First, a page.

This issue ultimately may have an impact on the election, but at this point we don't think it will have an overwhelming influence on the outcome. There is enough volatility and emotion surrounding this issue that in a close election, it could tip the balance in several key states -- as could, it should be Noted clearly, many, many other issues. Iraq, jobs, and health care are certainly going to been engaged by the presidential candidates, neither of whom wants to fight this election out with gay marriage as a central issue, and the activists are unlikely to be able to force it front and center.
1. Since announcing his support for a constitutional amendment banning gay marriages, the President hasn't pushed the issue, to say the least -- there is no war room at the White House to get this done, and that isn't an oversight or an accident.
2. John Kerry would just like this issue to go away.
3. The chance of passing a federal constitutional amendment this year is zero, but measures on gay marriage are likely to appear on several state ballots in November. Although the Bush campaign and the Republican National Committee are not overtly encouraging those measures, strategists in both parties agree that their presence will almost certainly boost conservative turnout.
4. Battleground states in which such measures are possible include Arkansas, Louisiana, Ohio, Oregon, Missouri, Michigan, and Minnesota.
5. In those same states -- plus Pennsylvania, Iowa, Wisconsin, West Virginia, and others -- it is almost certainly true that the Republican Party and the Bush campaign will do direct mail and persuasion phone calls to voters talking about the issue -- somewhat under the radar and likely only at the very end of the campaign.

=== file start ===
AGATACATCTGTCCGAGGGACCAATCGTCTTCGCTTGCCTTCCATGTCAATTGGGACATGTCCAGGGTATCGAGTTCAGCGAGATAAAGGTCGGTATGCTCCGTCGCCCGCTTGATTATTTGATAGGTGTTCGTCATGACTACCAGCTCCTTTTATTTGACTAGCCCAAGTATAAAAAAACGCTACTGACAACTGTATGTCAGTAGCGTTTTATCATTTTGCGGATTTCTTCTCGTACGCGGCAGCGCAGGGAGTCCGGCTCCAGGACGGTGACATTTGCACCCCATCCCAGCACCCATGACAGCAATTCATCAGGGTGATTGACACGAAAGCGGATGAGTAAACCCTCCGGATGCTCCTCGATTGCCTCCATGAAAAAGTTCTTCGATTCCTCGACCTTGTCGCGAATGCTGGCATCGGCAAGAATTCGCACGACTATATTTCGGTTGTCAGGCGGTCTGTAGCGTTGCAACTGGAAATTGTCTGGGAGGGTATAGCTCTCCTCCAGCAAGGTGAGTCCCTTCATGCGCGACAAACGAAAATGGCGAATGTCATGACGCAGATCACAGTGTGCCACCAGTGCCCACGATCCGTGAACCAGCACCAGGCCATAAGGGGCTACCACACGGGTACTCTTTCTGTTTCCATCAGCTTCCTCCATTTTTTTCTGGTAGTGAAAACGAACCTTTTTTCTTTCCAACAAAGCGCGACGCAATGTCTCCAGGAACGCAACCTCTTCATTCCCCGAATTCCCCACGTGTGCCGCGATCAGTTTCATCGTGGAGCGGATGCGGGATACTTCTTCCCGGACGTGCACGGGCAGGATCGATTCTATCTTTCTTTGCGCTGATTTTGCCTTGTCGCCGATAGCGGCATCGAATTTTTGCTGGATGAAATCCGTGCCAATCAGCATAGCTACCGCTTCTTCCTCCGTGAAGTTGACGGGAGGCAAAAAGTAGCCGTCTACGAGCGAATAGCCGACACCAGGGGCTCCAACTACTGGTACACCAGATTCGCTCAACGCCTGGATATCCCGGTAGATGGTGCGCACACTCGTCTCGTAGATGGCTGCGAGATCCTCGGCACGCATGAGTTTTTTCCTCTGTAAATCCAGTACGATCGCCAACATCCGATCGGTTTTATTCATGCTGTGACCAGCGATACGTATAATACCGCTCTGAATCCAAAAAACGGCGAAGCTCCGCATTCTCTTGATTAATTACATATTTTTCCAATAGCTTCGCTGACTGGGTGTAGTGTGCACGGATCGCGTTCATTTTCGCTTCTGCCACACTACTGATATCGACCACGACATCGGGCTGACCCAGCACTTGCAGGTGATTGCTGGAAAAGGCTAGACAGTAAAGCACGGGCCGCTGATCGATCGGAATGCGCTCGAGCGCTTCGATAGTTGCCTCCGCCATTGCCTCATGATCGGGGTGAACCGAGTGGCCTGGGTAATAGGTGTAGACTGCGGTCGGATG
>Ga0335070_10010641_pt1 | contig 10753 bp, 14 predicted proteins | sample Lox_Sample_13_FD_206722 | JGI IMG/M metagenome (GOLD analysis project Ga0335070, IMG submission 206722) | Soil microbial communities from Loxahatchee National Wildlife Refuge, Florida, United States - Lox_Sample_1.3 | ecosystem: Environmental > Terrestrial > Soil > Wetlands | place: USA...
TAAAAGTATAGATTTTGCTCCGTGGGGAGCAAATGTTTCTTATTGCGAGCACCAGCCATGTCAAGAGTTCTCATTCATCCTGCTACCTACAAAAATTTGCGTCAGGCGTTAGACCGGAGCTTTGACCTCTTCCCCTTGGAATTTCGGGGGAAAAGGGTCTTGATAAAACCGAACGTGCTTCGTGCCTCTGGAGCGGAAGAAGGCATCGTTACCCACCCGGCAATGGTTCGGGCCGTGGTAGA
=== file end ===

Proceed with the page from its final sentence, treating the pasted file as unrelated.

6. Even the cynical among you should not discount the notion that the President backs a national amendment because he thinks it is the right and only way to solve a national problem that his been forced on the country by a handful of judges and activist mayors -- rather than because of a political calculation by Mr. Bush. Conservatives who were heartened when the President came out for the amendment will now be watching to see if he resumes his push for it after Monday.
7. That John Kerry will accept his party's nomination in the state he calls home at a time when the gay marriage issue still will be defined by Massachusetts is going to require a lot of political finesse by his campaign -- and they know it.
8. Kerry's record of voting against the Defense of Marriage Act (along with a handful of liberal Democrats and Daniel Moynihan); being in support of civil unions; being against the federal constitutional amendment; and now being passively in support of a Massachusetts constitutional amendment (after opposing one in the past) is the sort of the quintessential Kerry-style waffling (with some substance behind it) that the Bush campaign hopes to exploit when defining Kerry as an unacceptable, liberal flip flopper.
9. President Bush would have just as much rhetorical, political, and personal trouble answering the question that Kerry stumbled on during last Friday's press conference -- does he personally wish those who will have gay marriages well? Perhaps someone will ask the President the same question…..